What is Friendship as an Adult?

I’ve written in the past about making friends but now I want to talk about keeping them. When you were a kid, did you do sleepovers at Patty’s and meet up with the whole gang at a pizza shop after school? When is the last time you did anything like that as an adult? Now, some of us are extremely content just having our spouse to pal around with and if you follow me on Instagram, you know that my husband and I date like young rabbits. But there are just some things my husband can’t do for me.

No matter how how sweet he’s trying to be, “Everything looks beautiful on you!” is never going to be a helpful answer to which dress I should wear to the wedding. He’s never going to understand why turquoise is not the same as green, he’s never going to want to go paint pottery on a Thursday night, and he’s definitely never going to understand why it bothers me if so-and-so doesn’t like me. There are just some things I need girl friends for!

The problem is that female friendships never seemed to take off for me the way I’ve seen them take off for some. You know, like the people in my feed who did everything together in high school and are bridesmaids in each other’s weddings now. I don’t know how they did, it seems harder than maintaining any other relationship in life. What makes friendship so hard as an adult?

Time. Time seems to be everyone’s first answer and I can certainly see how keeping small humans alive plus maintaining homes and jobs would be time-consuming. My life is very busy and I tend to keep my schedule full because I actually really enjoy being busy (Don’t tell my husband, he HATES when he sees a booked calendar!) but I always make time for people I care about. If I have to squeeze you in between putting a kid on the school bus and a doctor’s appointment, I will do that. If you want to call me, I’ll do the whole ear-to-shoulder thing while I make dinner and try to hear you over the sound of my kids arguing again. We can make this work…if we want to.

The question is: Do we want to? Since I’ve moved here, I’ve had so many fleeting friendships that were great for a while and then went kaput suddenly. It’s actually exactly like breaking up with a significant other, right down to the fact that I try to completely avoid them because I have no idea how not to have a panic attack when we run into each other. For a time, I’d do everything with these people and my kids were best friends with their kids and then we’re not part of each other’s lives at all. It’s rough!

One consistency that I’ve noticed in these friendships is that instead of reaching out to me and trying to communicate about a problem, people just walk away. I would try to ask and either be ignored or assured there was no problem and things had just changed. I think a common problem in our society, and likely a huge reason why the divorce rate is sky high, is that we don’t talk about problems with each other. Facebook feeds pump out the “cut out toxic people” propaganda daily but are there really that many toxic people in the world? Or are we just not trying to understand each other and give the benefit of the doubt? I’m inclined to believe the latter.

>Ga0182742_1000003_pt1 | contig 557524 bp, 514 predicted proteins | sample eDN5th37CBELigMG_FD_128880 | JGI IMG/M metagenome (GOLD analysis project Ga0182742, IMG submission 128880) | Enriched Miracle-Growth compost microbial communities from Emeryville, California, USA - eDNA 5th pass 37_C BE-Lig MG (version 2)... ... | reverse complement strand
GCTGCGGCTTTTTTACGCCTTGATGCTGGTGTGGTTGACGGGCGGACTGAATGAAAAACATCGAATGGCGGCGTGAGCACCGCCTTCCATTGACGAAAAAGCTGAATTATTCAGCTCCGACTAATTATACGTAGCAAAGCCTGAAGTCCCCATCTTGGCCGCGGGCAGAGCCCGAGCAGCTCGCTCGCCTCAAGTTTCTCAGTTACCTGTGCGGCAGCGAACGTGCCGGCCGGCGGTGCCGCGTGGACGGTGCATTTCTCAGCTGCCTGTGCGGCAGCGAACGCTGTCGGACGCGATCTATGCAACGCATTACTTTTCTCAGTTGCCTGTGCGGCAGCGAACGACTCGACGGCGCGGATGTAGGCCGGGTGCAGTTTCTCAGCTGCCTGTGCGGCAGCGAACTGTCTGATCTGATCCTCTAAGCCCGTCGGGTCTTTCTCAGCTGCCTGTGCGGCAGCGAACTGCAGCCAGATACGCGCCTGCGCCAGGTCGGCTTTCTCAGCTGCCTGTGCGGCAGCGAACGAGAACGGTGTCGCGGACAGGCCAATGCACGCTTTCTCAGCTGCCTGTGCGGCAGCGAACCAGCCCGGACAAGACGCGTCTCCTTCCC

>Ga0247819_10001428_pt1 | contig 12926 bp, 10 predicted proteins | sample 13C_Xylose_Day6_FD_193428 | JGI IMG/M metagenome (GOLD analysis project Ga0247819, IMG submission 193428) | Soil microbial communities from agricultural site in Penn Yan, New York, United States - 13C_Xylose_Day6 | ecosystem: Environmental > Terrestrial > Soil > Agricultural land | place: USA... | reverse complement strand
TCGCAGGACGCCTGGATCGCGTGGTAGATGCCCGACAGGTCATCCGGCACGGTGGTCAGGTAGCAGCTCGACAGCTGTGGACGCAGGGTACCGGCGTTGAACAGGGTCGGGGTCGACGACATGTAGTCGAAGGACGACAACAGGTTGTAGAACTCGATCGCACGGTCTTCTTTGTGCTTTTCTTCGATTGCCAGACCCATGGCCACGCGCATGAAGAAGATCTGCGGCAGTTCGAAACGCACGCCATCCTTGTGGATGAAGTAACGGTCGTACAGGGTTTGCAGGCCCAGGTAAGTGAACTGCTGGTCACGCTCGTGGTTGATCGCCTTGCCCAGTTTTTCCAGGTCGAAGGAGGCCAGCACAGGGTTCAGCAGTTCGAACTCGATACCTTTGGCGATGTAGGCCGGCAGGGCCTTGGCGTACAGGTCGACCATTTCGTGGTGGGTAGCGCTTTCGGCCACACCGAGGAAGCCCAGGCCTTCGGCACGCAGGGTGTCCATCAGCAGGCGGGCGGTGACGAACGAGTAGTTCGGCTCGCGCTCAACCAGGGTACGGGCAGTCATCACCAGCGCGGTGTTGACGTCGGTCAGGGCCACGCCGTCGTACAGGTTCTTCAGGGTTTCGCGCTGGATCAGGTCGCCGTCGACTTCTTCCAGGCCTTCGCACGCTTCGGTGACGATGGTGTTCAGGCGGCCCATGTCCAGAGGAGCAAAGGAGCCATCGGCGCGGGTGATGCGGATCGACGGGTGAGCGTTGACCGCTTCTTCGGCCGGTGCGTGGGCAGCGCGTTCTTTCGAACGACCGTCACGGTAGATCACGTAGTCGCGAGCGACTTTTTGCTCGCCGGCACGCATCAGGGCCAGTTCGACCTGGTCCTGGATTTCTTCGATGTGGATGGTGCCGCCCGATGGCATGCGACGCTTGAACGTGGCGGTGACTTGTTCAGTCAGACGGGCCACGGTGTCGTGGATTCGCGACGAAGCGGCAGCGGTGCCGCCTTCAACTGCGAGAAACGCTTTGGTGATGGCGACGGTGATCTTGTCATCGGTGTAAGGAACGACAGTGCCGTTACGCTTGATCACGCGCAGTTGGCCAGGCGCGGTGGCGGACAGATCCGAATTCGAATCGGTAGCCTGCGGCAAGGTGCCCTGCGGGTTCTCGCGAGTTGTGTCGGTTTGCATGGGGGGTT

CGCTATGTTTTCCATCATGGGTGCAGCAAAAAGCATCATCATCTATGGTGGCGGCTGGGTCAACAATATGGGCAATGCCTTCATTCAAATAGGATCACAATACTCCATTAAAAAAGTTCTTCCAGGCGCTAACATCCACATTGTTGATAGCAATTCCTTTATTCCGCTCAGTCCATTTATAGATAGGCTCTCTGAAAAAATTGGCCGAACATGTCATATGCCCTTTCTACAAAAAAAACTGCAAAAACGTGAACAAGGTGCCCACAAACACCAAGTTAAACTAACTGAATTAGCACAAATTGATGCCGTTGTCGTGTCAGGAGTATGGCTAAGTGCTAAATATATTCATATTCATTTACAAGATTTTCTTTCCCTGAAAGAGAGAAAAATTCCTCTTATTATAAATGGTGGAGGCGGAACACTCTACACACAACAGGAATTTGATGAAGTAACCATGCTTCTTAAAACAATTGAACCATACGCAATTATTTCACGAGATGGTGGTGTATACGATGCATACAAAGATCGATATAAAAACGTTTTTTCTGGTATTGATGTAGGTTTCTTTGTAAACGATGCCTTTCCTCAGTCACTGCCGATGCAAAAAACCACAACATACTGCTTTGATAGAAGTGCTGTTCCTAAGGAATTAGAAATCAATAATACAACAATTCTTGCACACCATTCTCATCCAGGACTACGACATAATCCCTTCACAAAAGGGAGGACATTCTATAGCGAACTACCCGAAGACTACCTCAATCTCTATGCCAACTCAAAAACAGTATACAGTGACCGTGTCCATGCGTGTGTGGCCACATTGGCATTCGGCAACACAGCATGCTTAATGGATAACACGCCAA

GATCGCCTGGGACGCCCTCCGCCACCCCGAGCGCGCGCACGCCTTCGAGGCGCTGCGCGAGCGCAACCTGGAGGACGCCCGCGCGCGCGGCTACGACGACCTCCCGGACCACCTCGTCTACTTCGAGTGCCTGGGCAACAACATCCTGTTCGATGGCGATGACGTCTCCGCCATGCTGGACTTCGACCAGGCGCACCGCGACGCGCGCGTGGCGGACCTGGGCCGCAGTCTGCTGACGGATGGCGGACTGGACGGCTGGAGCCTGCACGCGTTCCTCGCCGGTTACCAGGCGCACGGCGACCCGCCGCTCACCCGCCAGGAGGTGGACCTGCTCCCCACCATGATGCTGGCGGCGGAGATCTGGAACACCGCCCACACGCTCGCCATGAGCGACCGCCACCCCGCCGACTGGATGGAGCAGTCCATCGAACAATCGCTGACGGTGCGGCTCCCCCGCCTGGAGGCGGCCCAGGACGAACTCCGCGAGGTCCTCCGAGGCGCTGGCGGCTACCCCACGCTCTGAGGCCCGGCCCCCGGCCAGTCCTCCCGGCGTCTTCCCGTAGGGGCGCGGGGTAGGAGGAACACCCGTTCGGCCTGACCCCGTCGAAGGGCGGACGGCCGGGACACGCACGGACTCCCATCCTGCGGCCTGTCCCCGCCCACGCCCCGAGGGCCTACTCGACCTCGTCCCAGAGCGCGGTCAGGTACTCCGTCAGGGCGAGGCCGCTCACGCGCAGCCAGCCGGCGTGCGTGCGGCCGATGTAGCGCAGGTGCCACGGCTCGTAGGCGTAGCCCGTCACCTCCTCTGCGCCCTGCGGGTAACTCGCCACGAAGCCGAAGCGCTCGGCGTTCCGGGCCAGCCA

Unlike most bloggers, I’m not writing this post because I have the answers. This isn’t one of those list posts where I tell you how to be a better friend or how to maintain lifelong friendships with six special steps. I can’t give you answers I don’t have because I still haven’t figured it out. I think I’m writing this because I want people to work on the friendships they have instead of saying things like “some friends are only for a season” or “we just didn’t work out”. Life isn’t Facebook, we shouldn’t just unfriend people every time we have a problem. I want people to communicate. I want them to care about each other’s feelings. I want to see that at 89 years old when her husband passes away, a woman has her three close lifelong friends to help her pick up the pieces of her broken heart. This #squadgoals thing people post about, I want to see it come to fruition with love, support, and communication.

5 thoughts on “What is Friendship as an Adult?

  1. I’ve wondered this very same thing. I don’t have any close female friends anymore. I used to. I just don’t know what happened. I know that, for a while, my life was so complicated, that having a friend seemed like too much effort. I miss having a friend to talk to and hang out with.

  2. When you’re married with kids, it’s so nice to find another couple with kids the same ages to be friends with and do things together often!

  3. Making friends as grown ups can be difficult – I’ve learned that I keep and lose friends more frequently as an adult though because I’m more conscious about the time I spend with people that I truly enjoy versus people I’m hanging out with just because.

  4. My best friend for 19 years and very close we calls each other sisters and we try to make a weekend getaway or a week it’s depends on my schedule because I’m rising my grandkids and helping watching my two grandsons and two of older adults that has special needs

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